About the National Comprehensive Cancer Network
The National Comprehensive Cancer Network® (NCCN®), a not-for-profit alliance of 27 of the world’s leading cancer centers devoted to patient care, research, and education, is dedicated to improving the quality, effectiveness, and efficiency of cancer care so that patients can live better lives. Through the leadership and expertise of clinical professionals at NCCN Member Institutions, NCCN develops resources that present valuable information to the numerous stakeholders in the health care delivery system. As the arbiter of high-quality cancer care, NCCN promotes the importance of continuous quality improvement and recognizes the significance of creating clinical practice guidelines appropriate for use by patients, clinicians, and other health care decision-makers.
The NCCN Member Institutions are: Fred & Pamela Buffett Cancer Center, Omaha, NE; Case Comprehensive Cancer Center/University Hospitals Seidman Cancer Center and Cleveland Clinic Taussig Cancer Institute, Cleveland, OH; City of Hope Comprehensive Cancer Center, Los Angeles, CA; Dana-Farber/Brigham and Women’s Cancer Center | Massachusetts General Hospital Cancer Center, Boston, MA; Duke Cancer Institute, Durham, NC; Fox Chase Cancer Center, Philadelphia, PA; Huntsman Cancer Institute at the University of Utah, Salt Lake City, UT; Fred Hutchinson Cancer Research Center/Seattle Cancer Care Alliance, Seattle, WA; The Sidney Kimmel Comprehensive Cancer Center at Johns Hopkins, Baltimore, MD; Robert H. Lurie Comprehensive Cancer Center of Northwestern University, Chicago, IL; Mayo Clinic Cancer Center, Phoenix/Scottsdale, AZ, Jacksonville, FL, and Rochester, MN; Memorial Sloan Kettering Cancer Center, New York, NY; Moffitt Cancer Center, Tampa, FL; The Ohio State University Comprehensive Cancer Center - James Cancer Hospital and Solove Research Institute, Columbus, OH; Roswell Park Cancer Institute, Buffalo, NY; Siteman Cancer Center at Barnes-Jewish Hospital and Washington University School of Medicine, St. Louis, MO; St. Jude Children’s Research Hospital/The University of Tennessee Health Science Center, Memphis, TN; Stanford Cancer Institute, Stanford, CA; University of Alabama at Birmingham Comprehensive Cancer Center, Birmingham, AL; UC San Diego Moores Cancer Center, La Jolla, CA; UCSF Helen Diller Family Comprehensive Cancer Center, San Francisco, CA; University of Colorado Cancer Center, Aurora, CO; University of Michigan Comprehensive Cancer Center, Ann Arbor, MI; The University of Texas MD Anderson Cancer Center, Houston, TX; University of Wisconsin Carbone Cancer Center, Madison, WI; Vanderbilt-Ingram Cancer Center, Nashville, TN; and Yale Cancer Center/Smilow Cancer Hospital, New Haven, CT.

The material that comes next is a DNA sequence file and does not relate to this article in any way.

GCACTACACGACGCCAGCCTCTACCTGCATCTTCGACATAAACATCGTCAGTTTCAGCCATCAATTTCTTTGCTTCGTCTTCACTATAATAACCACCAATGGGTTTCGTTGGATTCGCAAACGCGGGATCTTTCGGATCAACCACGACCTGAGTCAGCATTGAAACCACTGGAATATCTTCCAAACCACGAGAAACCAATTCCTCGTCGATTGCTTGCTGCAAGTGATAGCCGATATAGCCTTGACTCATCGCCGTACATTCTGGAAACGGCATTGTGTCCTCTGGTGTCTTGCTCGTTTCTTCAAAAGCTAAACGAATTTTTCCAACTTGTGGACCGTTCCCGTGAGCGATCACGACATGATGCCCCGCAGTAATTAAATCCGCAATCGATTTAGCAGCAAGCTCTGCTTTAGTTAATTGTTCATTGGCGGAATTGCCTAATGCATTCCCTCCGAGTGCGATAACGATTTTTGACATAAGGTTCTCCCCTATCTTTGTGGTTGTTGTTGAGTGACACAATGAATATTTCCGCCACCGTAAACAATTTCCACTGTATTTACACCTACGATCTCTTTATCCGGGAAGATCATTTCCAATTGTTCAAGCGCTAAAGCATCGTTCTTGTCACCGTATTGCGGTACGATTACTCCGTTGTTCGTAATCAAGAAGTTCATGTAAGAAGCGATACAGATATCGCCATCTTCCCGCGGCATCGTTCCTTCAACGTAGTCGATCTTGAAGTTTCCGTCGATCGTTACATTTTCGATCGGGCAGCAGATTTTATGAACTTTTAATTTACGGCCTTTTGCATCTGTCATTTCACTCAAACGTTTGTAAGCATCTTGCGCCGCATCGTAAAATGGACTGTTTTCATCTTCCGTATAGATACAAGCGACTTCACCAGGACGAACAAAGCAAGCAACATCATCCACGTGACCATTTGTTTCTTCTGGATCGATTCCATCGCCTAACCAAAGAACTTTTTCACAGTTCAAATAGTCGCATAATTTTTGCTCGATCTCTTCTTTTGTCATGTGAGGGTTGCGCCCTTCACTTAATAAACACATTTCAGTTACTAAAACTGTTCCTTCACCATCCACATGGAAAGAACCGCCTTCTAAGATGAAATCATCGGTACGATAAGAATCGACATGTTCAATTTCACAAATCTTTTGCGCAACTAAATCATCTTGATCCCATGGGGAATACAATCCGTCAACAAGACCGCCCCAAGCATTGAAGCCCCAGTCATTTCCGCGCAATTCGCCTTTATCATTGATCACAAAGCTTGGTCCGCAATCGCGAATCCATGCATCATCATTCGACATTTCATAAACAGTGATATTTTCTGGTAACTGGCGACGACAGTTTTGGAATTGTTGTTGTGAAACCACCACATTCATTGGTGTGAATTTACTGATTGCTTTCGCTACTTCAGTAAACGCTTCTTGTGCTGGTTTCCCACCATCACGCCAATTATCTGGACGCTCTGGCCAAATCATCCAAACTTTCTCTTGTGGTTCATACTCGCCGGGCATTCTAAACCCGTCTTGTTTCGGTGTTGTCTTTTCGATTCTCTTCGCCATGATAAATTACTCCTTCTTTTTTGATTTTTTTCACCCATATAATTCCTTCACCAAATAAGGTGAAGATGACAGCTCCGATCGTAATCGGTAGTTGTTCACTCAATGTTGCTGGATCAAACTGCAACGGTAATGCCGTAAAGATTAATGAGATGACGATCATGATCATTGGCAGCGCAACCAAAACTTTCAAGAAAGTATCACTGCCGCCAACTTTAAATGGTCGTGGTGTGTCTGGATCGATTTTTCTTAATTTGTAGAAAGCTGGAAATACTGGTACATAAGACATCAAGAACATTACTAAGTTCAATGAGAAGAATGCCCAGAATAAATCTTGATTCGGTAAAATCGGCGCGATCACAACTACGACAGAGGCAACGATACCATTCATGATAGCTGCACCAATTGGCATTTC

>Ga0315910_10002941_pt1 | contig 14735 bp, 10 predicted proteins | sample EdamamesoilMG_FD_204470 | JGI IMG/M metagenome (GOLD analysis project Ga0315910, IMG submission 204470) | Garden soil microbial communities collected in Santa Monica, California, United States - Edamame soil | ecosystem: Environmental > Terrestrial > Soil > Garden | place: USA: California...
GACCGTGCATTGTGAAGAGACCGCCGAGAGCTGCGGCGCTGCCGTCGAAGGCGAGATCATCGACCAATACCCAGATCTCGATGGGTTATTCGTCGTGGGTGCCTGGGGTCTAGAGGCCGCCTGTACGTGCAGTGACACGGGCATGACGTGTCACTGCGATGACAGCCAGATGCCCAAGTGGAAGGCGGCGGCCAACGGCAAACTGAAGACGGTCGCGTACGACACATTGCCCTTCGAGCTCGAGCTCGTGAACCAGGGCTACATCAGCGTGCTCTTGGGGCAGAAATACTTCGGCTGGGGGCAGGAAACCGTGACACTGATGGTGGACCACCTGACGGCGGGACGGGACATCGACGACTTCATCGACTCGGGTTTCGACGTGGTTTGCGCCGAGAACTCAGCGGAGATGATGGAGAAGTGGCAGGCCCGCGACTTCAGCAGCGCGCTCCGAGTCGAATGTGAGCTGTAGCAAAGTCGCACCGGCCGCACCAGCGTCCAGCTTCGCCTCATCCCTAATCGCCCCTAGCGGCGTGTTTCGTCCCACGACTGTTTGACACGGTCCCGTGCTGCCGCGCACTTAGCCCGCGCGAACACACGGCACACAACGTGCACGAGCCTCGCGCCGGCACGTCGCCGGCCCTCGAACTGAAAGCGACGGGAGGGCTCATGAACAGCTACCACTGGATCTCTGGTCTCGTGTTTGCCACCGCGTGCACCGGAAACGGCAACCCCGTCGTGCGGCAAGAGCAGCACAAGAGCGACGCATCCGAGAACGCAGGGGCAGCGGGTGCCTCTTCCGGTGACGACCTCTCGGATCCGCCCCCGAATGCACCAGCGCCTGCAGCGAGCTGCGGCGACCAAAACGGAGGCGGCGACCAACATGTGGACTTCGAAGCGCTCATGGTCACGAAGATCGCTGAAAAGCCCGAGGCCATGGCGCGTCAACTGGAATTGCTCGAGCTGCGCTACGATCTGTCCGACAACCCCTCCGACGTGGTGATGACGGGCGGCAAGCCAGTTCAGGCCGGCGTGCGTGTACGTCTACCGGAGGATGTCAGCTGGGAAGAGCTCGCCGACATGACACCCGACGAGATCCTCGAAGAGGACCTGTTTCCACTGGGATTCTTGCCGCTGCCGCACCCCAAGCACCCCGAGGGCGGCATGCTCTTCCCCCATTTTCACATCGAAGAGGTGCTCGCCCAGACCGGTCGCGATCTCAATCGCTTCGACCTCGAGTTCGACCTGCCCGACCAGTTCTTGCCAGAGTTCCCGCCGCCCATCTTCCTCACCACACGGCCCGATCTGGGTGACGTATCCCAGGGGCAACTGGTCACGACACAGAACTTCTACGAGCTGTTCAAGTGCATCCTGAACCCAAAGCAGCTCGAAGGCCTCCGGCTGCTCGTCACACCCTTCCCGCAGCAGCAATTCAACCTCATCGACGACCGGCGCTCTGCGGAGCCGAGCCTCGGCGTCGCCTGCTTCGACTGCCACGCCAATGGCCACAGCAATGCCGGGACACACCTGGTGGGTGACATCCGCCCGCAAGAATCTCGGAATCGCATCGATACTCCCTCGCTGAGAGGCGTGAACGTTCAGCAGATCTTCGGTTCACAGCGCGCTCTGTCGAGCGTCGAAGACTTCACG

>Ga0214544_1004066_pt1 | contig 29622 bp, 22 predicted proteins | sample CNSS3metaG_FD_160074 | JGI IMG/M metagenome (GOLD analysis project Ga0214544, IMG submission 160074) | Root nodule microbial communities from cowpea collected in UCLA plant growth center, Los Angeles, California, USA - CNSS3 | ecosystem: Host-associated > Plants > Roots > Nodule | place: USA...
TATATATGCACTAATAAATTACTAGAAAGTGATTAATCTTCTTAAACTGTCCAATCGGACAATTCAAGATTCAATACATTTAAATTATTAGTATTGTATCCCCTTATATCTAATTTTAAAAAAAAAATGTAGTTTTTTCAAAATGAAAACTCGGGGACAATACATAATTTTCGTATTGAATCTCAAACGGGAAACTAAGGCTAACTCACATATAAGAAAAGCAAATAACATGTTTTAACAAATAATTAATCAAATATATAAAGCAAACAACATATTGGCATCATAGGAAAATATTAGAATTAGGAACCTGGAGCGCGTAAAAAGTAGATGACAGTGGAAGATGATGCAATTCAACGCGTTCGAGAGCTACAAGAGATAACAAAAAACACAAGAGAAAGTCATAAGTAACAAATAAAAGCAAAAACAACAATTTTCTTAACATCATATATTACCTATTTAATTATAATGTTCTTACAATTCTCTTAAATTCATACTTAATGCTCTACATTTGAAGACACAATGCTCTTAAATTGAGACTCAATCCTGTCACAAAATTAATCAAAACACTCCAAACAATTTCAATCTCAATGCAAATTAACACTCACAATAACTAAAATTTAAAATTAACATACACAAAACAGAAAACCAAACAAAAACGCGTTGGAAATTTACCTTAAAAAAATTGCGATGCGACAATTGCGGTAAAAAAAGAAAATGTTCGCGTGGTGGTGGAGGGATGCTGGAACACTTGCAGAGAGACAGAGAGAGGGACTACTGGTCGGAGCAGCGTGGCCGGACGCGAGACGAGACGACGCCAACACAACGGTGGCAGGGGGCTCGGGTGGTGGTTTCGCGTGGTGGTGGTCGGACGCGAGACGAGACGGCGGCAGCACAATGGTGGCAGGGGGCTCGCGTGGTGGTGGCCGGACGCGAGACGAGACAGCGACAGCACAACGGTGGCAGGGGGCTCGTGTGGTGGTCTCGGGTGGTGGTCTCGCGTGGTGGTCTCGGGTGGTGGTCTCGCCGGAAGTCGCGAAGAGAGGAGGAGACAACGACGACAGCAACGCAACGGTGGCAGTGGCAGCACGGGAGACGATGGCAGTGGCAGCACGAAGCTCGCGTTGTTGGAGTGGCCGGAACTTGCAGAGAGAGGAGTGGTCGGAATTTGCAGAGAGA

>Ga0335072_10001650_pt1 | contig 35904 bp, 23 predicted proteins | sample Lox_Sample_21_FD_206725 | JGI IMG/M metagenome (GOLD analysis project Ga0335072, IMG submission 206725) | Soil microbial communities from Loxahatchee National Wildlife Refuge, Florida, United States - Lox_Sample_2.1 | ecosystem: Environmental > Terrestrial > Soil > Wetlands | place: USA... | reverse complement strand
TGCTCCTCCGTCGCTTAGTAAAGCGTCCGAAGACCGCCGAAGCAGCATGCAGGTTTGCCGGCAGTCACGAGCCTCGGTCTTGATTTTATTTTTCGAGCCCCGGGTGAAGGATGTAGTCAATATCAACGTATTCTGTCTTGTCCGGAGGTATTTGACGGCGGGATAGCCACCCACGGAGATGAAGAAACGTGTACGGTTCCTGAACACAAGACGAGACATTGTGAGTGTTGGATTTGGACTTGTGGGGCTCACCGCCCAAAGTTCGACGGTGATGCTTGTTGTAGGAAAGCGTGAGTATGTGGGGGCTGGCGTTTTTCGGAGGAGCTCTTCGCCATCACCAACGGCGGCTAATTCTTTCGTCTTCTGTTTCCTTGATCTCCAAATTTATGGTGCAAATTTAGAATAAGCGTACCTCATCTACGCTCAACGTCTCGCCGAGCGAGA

About the Medical College of Wisconsin
The Medical College of Wisconsin is the state’s only private medical school and health sciences graduate school. Founded in 1893, it is dedicated to leadership and excellence in education, patient care, research and community engagement. More than 1,200 students are enrolled in MCW’s medical school and graduate school programs in Milwaukee, 56 medical students are enrolled at MCW-Green Bay and 26 students are enrolled at MCW-Central Wisconsin. A regional medical education campus is scheduled to open in Central Wisconsin in 2016. MCW’s School of Pharmacy will open in 2017 or 2018 with an initial class size of 60 students. A major national research center, MCW is the largest research institution in the Milwaukee metro area and second largest in Wisconsin. In FY 2014-15, faculty received approximately $158 million in external support for research, teaching, training and related purposes, of which approximately $139 million is for research. This total includes highly competitive research and training awards from the National Institutes of Health (NIH). Annually, MCW faculty direct or collaborate on more than 3,200 research studies, including clinical trials. Additionally, more than 1,500 physicians provide care in virtually every specialty of medicine for more than 525,000 patients annually.
1Referenced with permission from the NCCN Clinical Practice Guidelines in Oncology (NCCN Guidelines®) for Breast Cancer V2.2016. © National Comprehensive Cancer Network, Inc 2016. All rights reserved. Accessed July 11, 2016. To view the most recent and complete version of the guideline, go online to NCCN.org. NATIONAL COMPREHENSIVE CANCER NETWORK®, NCCN®, NCCN GUIDELINES®, and all other NCCN Content are trademarks owned by the National Comprehensive Cancer Network, Inc.